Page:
Vowing to Defend Ideals of Socialist Revolution, Miguel Diaz-Canel Steps in as Cuba's New President

Entering office as Cuba’s new president, Miguel Diaz-Canel said Thursday that he would focus his leadership on ensuring that “the revolution continues its course”—promising the modernization of the island nation’s economy but making clear that he would fiercely defend its socialist system from outsiders who have pressured Cuba to change.

“In Cuba there is no space for those who aspire for a restoration of capitalism,” Diaz-Canel told the National Assembly in his inauguration speech. “The mandate given by the people to this house is to give continuity to the Cuban revolution in a crucial historic moment.”

Diaz-Canel, who was born a year after the revolution led by Fidel Castro which overthrew the U.S.-backed dictator Fulgencio Batista, has risen in the Communist Party’s ranks over the last three decades. He served as vice president for five years under Raul Castro, Fidel’s brother, after Fidel handed over power to him due to poor health.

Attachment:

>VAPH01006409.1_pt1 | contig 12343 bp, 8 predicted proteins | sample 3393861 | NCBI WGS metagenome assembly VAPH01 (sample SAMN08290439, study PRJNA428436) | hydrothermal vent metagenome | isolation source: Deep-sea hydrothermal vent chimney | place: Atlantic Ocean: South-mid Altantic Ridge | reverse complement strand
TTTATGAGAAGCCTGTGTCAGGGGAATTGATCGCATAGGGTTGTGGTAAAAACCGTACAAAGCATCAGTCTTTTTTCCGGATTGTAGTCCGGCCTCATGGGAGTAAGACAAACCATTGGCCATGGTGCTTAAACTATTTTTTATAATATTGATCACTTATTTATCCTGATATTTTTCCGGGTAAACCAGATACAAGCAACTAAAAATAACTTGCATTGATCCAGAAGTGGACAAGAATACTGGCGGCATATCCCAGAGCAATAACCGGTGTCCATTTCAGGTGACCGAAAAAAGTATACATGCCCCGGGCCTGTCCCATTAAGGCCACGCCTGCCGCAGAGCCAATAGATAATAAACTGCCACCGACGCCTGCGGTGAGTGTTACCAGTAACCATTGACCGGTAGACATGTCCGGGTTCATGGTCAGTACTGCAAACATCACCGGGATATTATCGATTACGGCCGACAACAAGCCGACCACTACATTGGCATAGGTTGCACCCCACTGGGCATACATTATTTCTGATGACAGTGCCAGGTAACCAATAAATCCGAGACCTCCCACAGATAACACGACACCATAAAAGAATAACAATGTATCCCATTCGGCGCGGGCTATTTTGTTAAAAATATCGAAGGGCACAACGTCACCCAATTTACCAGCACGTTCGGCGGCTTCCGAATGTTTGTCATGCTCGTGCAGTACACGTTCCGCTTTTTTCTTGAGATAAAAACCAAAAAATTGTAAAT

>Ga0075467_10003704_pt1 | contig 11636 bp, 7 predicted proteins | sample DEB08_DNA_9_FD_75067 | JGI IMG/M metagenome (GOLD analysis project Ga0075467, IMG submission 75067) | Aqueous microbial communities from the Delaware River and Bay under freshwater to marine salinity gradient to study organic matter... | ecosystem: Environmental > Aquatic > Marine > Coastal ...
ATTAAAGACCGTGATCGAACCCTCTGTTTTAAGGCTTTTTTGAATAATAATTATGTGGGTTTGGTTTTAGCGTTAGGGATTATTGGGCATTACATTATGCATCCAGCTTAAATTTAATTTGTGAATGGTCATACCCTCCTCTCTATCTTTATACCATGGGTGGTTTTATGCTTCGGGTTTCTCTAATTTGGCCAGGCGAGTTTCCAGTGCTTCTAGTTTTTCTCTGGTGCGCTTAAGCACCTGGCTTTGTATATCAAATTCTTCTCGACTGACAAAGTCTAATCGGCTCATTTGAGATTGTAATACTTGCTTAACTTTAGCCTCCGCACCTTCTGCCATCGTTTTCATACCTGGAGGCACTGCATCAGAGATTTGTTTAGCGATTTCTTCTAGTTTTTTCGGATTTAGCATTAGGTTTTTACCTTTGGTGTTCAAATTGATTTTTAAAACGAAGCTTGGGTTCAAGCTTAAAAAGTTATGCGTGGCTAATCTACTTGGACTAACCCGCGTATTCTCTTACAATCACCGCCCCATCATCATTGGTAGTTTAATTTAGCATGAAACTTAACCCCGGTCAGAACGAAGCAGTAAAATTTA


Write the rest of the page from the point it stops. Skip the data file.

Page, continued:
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The inauguration, following Castro’s reported selection of Diaz-Canel as his successor and an almost-unanimous vote by the National Assembly, marks the first time since 1959 that the country will be led by a president who is not in the Castro family.

Raul Castro resigned Thursday but will remain the head of Cuba’s Communist Party. His presidency was marked by market reforms made in the hopes that they would strengthen the island’s economy, and the opening of diplomatic relations with the U.S. in 2014.

Since President Donald Trump’s administration began last year, the relationship has chilled again as Trump has reinstated some restrictions on U.S. travel to Cuba. Despite the widely-celebrated thawing of relations between the two countries since, Trump denounced the agreement forged by President Barack Obama in 2014 decision as a “terrible and misguided deal.”

Diaz-Canel said in his inauguration speech that he would not move to change the island’s foreign policy, saying “he would hold dialogue with anybody who treated Cuba as an equal,” according to Reuters.

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